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By Bread Staff
October is traditionally “food month.” It’s the month for World Food Day (Oct. 16 this year), and it’s the time of the annual Iowa Hunger Summit and the award ceremony for the World Food Prize. (And don’t forget Bread for the World Sunday on Oct. 18.) Bread is involved in many of these events, and you are invited to observe or participate in them as well. Bread will be reporting on these events on our blog and social media channels.
Iowa Hunger Summit
October 13 in Des Moines, Iowa
Lead-in to the Borlaug Dialogue
The Iowa Hunger Summit is held each year during the World Food Prize's week of events in October. It gathers several hundred leaders from across Iowa representing community organizations, business and industry, state and local government, social agencies, churches and religious communities, schools and universities, and other individuals and groups that lead or participate in projects to confront hunger.
The annual event was established by the World Food Prize Foundation as a means to celebrate Iowa's great successes in fighting hunger and poverty and to unite in further action against both.
The World Food Prize Award Ceremony
October 15 at the Iowa State Capitol building in Des Moines, Iowa
The World Food Prize will be conferred upon Sir Fazle Hasan Abed of Bangladesh in a ceremony that is the centerpiece of the Borlaug Dialogue. Abed is the internationally renowned founder and chairperson of BRAC, which has produced agricultural and development innovations that have improved food security for millions and contributed to a significant decline in poverty levels through direct impacts to farmers and small communities around the world. Abed was chosen as the 2015 World Food Prize Laureate for his unparalleled achievement in building a unique, integrated development organization that many have hailed as the most effective anti-poverty organization in the world.
October 14-16 in Des Moines, Iowa
Known as the "premier conference in the world on global agriculture," the annual Borlaug Dialogue features the expertise and perspectives of governmental leaders; policymakers; farmers; CEOs and executives from agribusiness and nonprofit organizations; and scientific, academic and development experts from around the world.
The theme for this year’s event is “Borlaug 101: Fundamentals of Global Food Security.” It was chosen to celebrate the 101st anniversary of the birth of the founder of the World Food Prize, Dr. Norman E. Borlaug, and in view of the unprecedented challenge the world will face to sustainably and nutritiously feed the 9 billion people who will inhabit the planet by 2050. It is being billed as a “three-day ‘course’ on the fundamentals of global food security.”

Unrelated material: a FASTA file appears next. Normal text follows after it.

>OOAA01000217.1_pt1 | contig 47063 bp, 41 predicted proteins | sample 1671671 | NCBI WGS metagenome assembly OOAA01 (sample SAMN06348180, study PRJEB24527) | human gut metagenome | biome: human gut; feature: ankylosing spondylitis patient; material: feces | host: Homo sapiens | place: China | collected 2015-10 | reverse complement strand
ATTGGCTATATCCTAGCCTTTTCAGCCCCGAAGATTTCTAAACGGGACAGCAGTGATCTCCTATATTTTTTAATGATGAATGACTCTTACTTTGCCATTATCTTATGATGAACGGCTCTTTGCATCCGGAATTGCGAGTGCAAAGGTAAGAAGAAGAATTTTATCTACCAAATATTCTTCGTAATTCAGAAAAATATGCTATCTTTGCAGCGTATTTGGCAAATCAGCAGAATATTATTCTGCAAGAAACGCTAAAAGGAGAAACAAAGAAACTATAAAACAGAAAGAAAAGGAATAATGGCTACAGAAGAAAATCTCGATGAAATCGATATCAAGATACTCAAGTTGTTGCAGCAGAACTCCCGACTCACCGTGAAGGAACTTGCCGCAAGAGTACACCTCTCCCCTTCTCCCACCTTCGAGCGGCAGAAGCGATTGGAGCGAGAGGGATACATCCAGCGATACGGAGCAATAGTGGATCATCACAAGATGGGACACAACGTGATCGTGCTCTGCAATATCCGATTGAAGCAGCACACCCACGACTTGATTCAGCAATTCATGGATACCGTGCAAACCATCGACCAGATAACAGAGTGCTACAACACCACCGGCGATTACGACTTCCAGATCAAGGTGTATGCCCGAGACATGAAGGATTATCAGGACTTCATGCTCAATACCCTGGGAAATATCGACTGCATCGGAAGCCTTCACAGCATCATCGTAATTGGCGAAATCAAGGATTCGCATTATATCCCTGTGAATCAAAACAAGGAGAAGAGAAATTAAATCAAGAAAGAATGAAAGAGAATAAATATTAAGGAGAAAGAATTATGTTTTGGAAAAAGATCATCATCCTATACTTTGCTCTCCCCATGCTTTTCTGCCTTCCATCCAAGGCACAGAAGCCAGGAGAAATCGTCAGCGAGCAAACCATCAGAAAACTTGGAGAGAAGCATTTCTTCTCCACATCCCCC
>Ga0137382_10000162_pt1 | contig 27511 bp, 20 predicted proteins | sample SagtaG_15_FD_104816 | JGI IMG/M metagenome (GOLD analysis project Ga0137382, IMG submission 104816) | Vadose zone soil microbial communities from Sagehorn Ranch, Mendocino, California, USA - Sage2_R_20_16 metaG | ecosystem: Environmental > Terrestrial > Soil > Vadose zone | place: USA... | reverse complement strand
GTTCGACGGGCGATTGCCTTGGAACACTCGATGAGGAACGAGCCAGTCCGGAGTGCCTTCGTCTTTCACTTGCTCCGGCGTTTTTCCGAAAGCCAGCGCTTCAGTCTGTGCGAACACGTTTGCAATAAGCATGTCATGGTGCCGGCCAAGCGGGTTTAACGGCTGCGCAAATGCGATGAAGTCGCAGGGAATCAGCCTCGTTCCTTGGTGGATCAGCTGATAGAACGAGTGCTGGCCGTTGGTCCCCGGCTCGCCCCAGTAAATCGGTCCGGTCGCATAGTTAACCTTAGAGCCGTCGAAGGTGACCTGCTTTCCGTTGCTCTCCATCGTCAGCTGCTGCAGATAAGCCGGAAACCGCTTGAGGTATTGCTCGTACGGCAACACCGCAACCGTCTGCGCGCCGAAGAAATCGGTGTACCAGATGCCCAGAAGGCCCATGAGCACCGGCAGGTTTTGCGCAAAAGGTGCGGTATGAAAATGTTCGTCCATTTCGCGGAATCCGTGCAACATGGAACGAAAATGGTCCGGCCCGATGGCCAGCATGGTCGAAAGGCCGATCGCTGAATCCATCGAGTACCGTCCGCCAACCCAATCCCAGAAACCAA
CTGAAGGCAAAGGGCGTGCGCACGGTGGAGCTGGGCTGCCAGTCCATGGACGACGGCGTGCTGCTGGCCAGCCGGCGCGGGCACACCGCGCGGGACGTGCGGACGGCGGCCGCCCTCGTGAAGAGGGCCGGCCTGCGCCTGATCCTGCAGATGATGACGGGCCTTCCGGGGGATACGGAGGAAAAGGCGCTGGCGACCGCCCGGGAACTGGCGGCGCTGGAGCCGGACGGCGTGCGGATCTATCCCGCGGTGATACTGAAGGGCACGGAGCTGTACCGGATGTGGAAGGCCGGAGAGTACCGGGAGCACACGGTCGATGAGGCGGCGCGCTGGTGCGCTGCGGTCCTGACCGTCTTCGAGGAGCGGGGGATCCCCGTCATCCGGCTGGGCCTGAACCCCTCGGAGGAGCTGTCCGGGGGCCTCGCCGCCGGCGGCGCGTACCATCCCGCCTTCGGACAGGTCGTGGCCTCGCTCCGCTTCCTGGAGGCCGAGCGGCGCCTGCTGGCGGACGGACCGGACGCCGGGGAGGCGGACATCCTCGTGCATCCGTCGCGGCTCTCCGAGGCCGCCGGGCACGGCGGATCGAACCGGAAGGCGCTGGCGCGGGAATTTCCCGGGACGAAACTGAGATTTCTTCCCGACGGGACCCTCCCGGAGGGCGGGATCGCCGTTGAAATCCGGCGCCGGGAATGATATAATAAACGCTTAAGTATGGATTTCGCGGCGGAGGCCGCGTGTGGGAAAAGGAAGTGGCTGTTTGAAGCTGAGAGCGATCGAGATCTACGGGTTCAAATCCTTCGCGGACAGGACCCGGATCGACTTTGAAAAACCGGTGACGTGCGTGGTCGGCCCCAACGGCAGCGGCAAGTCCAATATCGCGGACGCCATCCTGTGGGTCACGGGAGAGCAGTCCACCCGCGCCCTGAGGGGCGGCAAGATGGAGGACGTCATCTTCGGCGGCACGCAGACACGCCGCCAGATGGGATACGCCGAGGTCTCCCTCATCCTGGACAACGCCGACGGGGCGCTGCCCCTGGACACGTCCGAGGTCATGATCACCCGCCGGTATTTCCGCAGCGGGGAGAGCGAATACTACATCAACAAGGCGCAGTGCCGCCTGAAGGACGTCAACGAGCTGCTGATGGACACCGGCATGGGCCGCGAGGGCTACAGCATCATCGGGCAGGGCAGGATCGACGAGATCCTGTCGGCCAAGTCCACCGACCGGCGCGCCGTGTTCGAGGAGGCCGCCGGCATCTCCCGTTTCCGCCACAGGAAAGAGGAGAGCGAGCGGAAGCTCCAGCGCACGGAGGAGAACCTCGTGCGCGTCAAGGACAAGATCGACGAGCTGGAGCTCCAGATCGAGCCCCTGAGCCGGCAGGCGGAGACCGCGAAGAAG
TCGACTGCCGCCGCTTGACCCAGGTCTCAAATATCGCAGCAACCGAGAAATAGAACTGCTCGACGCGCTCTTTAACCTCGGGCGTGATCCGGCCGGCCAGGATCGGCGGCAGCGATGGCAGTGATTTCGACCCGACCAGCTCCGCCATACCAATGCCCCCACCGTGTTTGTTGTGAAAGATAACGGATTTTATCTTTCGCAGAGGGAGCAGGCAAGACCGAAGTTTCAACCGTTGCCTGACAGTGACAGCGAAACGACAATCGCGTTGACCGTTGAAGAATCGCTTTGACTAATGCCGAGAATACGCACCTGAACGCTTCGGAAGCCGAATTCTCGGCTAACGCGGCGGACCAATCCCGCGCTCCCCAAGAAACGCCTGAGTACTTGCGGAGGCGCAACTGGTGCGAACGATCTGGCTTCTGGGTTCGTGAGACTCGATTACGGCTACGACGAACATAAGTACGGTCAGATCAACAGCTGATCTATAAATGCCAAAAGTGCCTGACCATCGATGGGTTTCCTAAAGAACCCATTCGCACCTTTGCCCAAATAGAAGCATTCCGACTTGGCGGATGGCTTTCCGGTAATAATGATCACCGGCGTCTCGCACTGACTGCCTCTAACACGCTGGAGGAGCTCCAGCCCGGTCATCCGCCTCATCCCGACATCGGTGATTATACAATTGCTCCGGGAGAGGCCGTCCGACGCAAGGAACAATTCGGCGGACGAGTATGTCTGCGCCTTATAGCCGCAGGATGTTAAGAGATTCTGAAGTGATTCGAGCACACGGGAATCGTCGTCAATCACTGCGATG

Twitter Town Hall
October 14, 10:30 to 11:15 Central Time
From the Borlaug Dialogue in Iowa but open to everybody in the Twittersphere
The theme of the town hall is “Good News on the Path to #ZeroHunger,” focusing on the second of the new Sustainable Development Goals (end hunger) and the good news about what the world has done to reduce hunger.
Rev. David Beckmann, Bread’s president and one of the 2010 World Food Prize Laureates, will be one of the speakers, along with Catherine Bertini, former executive director of the World Food Program and 2003 World Food Prize Laureate.
Participate at www.twitter.com/#ZeroHunger.
Afghanistan would be considered likely to have high rates of hunger because at least two of the major causes of global hunger affect it—armed conflict and fragile governmental institutions.
Malnutrition is responsible for nearly half of all preventable deaths among children under 5. Every year, the world loses hundreds of thousands of young children and babies to hunger-related causes.
Bread for the World is calling on the Biden-Harris administration and Congress to build a better 1,000-Days infrastructure in the United States.
“As you therefore have received Christ Jesus the Lord, continue to live your lives in him, rooted and built up in him and established in faith.” These words from Colossians 2:6 remind us of the faith that is active in love for our neighbors.
The Bible on...
The Supplemental Nutrition Assistance Program (SNAP) is designed to respond to changes in need, making it well suited to respond to crises such as the COVID-19 pandemic.
Bread for the World and its partners are asking Congress to provide $200 million for global nutrition.
In 2017, 11.8 percent of households in the U.S.—40 million people—were food-insecure, meaning that they were unsure at some point during the year about how they would provide for their next meal.